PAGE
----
History Of The YMCA
Sir George Williams was born in a farmhouse in southern England in 1821. He was brought up in the Church of England. However, when young George arrived in the city to become an assistant drapers apprentice, he found his faith lacking. He managed to find a few young workers who, by their example, encouraged him to give his own life more completely to Jesus Christ. On June 4, 1844, twelve men, led by George Williams, founded the Young Men's Christian Association, and thus the YMCA was born.
The original Mission Statement
"The Young Men's Christian Association (YMCA) seeks to unite those young men, who regarding Jesus Christ as their God and Savior, according to the Holy Scriptures, desire to be His disciples in their faith and in their life, and to associate their efforts for the extension of His Kingdom amongst young men.”
Around 1850, Thomas Sullivan of Boston was organizing groups to pass out pamphlets that explained the message of God's love in Jesus Christ. From his journal in 1851 we read this,
"In October of 1851, I read this newspaper account of this new organization in London that had been formed for young men who had pledged their lives to Jesus Christ and needed a wholesome alternative to life on the street. I thought this would fit my young men just fine. So I traveled to London to visit the YMCA, and upon my return summoned together other concerned Christian leaders to consider establishing a YMCA in order that these young men be nurtured in their Christian faith. We agreed to start the first YMCA in the United States."
The Paris Basis
The continuing basis of the work and witness of the Young Men’s Christian Association is expressed in the Paris Basis, as adopted by the delegates of the First World Conference in Paris in 1855, and reaffirmed by the 6th World Council of YMCAs in 1973:
“The Young Men’s Christian Associations seek to unite those young men who, regarding Jesus Christ as their God and Saviour, according to the Holy Scriptures, desire to be his disciples in their faith and in their life, and to associate their efforts for the extension of his Kingdom amongst young men. “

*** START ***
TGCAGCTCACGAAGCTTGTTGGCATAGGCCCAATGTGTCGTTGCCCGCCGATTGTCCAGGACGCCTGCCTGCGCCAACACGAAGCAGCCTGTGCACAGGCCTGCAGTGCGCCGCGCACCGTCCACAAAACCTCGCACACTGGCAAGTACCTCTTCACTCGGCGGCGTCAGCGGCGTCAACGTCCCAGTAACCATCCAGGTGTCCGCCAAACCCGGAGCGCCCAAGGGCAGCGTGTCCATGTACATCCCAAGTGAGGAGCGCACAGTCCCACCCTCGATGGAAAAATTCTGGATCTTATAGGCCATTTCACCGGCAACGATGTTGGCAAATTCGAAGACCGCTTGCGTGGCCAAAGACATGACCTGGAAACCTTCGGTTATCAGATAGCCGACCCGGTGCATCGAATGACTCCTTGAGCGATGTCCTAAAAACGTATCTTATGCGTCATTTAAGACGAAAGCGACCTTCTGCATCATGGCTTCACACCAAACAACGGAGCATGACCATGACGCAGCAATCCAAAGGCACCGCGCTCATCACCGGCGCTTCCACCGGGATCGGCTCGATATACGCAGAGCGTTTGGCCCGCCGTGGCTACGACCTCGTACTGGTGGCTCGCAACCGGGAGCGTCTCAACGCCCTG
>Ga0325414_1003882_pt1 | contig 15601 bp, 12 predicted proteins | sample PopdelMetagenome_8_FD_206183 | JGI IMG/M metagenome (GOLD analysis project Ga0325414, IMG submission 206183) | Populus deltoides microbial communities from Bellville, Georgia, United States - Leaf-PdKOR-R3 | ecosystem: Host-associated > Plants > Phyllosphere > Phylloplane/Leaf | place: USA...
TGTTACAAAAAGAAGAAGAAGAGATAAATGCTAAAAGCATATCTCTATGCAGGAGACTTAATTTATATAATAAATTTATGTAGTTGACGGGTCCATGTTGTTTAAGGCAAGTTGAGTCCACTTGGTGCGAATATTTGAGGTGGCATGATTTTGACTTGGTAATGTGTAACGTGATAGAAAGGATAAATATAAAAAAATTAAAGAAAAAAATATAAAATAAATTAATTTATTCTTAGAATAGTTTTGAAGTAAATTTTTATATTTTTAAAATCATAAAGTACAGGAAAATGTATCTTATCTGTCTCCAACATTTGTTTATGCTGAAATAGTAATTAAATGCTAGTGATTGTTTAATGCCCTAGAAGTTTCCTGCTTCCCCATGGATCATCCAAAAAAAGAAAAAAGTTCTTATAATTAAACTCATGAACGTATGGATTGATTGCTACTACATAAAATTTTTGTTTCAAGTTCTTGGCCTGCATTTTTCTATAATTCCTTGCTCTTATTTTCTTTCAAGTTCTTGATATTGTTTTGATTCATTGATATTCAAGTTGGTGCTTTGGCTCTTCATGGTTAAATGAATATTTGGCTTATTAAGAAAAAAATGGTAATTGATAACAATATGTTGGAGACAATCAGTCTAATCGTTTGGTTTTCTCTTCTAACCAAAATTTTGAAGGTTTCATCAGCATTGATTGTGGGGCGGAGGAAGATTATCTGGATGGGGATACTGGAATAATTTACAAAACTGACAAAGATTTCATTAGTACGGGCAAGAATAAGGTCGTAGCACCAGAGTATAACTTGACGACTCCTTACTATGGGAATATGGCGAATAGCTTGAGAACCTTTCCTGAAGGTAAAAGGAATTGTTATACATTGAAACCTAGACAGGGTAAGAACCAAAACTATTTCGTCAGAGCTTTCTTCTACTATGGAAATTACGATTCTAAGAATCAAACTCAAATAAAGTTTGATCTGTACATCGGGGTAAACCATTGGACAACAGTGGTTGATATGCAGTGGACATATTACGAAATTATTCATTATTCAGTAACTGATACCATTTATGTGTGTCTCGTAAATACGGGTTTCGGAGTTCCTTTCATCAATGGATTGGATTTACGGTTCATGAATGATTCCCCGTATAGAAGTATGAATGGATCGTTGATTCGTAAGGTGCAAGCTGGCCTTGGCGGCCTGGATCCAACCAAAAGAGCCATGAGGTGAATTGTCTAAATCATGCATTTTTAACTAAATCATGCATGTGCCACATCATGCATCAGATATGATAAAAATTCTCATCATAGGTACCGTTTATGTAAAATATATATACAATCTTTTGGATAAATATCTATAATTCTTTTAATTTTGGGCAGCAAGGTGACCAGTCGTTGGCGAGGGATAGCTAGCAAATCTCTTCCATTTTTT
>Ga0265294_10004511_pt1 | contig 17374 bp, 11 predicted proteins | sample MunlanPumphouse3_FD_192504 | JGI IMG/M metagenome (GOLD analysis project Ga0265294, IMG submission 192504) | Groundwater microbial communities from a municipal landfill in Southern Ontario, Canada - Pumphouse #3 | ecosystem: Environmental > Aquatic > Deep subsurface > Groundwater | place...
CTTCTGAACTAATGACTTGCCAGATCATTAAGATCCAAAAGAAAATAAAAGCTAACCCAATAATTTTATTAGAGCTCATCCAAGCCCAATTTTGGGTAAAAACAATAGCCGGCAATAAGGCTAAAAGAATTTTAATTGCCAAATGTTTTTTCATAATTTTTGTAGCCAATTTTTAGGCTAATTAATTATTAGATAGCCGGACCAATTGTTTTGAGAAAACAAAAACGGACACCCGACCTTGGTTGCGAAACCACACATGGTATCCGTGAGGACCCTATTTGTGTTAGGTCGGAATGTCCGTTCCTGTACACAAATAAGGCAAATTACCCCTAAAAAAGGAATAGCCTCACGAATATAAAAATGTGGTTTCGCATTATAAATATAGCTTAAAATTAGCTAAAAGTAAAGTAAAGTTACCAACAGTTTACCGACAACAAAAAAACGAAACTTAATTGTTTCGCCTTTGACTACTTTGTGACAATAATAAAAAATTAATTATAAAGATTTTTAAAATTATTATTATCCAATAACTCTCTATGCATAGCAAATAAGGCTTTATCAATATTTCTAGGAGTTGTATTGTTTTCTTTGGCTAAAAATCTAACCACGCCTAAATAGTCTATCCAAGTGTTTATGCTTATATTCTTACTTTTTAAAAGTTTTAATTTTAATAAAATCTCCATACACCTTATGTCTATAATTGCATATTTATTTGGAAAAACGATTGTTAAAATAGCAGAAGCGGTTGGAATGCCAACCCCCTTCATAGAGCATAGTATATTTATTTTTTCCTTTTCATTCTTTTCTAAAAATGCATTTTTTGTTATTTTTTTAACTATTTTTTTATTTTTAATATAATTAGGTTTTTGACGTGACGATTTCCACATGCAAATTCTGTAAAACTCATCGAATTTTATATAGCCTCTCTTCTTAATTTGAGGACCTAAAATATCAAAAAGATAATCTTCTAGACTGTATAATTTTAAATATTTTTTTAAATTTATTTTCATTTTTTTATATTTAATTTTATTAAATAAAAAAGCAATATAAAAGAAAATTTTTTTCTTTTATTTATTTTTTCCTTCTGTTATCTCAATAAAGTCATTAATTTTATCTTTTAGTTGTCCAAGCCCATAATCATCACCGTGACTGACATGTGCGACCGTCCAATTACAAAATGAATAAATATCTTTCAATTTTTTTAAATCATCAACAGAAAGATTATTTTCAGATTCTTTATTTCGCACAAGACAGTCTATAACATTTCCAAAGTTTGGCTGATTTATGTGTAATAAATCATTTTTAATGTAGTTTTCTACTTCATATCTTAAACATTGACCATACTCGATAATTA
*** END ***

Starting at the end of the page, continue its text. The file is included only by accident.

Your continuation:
This document serves as the foundational principle of the World YMCA. It is held as the primary mission statement of YMCAs in most places around the globe. Sadly, that is not necessarily true in many places in the US.
While the times have certainly changed, the foundation of our organization is solidly laid on this statement approved just 11 years after the founding of the YMCA and reaffirmed consistently since.
The World YMCA website adds these comments to the discussion about how the changing culture should impact our commitment to this statement:
“Any differences of opinion on other subjects, however important in themselves, shall not interfere with the harmonious relations of the constituent members and associates of the World Alliance.”
THe YMCA in the United States
By 1855, there were 24 YMCAs across the United States from New York to San Francisco and from New Orleans to Detroit and Washington DC. The first national meeting was held in New York, forming a voluntary association of YMCA's in the U.S. and Canada.
None of these YMCAs had buildings at the time- they were simply organized groups that reached out and discipled young men. It was not until 1859, that the first YMCA building was built in Baltimore, Maryland.